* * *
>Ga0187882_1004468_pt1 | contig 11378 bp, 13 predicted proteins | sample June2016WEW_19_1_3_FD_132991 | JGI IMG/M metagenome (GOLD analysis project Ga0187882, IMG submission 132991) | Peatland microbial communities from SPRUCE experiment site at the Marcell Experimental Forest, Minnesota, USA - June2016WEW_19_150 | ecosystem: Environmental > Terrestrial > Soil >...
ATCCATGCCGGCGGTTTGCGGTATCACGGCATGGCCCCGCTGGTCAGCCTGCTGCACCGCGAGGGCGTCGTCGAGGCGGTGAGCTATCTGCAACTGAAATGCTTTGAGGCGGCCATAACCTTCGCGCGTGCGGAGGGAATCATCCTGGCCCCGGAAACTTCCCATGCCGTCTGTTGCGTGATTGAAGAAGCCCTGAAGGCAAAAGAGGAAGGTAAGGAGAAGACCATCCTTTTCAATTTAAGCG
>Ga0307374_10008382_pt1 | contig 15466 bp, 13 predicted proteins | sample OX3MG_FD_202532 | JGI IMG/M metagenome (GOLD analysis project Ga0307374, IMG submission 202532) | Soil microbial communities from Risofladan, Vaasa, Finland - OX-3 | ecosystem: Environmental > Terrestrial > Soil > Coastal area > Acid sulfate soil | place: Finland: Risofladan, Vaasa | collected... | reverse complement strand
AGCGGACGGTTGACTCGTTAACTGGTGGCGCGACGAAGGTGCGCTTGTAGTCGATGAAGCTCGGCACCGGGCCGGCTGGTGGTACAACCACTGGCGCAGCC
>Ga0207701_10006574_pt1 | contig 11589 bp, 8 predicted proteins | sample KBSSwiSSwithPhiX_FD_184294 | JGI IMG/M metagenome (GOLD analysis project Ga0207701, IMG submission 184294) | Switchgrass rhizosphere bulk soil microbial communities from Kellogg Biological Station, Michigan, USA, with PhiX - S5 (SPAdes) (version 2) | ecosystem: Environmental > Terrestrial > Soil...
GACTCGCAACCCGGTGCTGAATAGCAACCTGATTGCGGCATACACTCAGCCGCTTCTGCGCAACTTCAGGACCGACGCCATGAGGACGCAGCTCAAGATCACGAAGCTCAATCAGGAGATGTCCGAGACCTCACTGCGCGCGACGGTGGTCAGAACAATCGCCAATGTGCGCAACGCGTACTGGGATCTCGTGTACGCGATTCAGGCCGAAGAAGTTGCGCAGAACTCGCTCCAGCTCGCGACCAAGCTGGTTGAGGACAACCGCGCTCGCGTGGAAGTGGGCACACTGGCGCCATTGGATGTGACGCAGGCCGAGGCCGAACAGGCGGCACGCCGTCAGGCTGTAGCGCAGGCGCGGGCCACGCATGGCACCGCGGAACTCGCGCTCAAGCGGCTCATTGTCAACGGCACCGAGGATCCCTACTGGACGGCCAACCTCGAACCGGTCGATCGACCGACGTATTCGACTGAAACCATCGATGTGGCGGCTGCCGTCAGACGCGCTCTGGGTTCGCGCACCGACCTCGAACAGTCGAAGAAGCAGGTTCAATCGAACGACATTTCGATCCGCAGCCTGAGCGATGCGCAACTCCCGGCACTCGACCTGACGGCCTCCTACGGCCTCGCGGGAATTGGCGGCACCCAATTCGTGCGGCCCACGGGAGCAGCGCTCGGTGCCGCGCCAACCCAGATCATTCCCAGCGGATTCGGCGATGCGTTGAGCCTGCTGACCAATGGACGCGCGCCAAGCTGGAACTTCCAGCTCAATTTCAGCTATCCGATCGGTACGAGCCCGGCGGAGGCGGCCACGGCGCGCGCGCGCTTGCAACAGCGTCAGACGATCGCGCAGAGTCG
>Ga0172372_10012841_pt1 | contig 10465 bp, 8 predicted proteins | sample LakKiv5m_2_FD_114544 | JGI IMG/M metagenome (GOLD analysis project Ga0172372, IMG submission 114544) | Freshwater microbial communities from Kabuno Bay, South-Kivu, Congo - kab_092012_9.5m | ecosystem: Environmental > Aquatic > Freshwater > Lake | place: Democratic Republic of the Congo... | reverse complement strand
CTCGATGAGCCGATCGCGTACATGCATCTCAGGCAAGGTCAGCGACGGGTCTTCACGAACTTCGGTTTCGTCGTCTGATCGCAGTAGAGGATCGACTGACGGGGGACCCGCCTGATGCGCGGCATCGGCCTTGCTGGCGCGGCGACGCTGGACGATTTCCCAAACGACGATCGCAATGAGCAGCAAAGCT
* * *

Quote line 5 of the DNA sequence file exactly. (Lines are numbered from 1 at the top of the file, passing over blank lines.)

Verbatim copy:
>Ga0207701_10006574_pt1 | contig 11589 bp, 8 predicted proteins | sample KBSSwiSSwithPhiX_FD_184294 | JGI IMG/M metagenome (GOLD analysis project Ga0207701, IMG submission 184294) | Switchgrass rhizosphere bulk soil microbial communities from Kellogg Biological Station, Michigan, USA, with PhiX - S5 (SPAdes) (version 2) | ecosystem: Environmental > Terrestrial > Soil...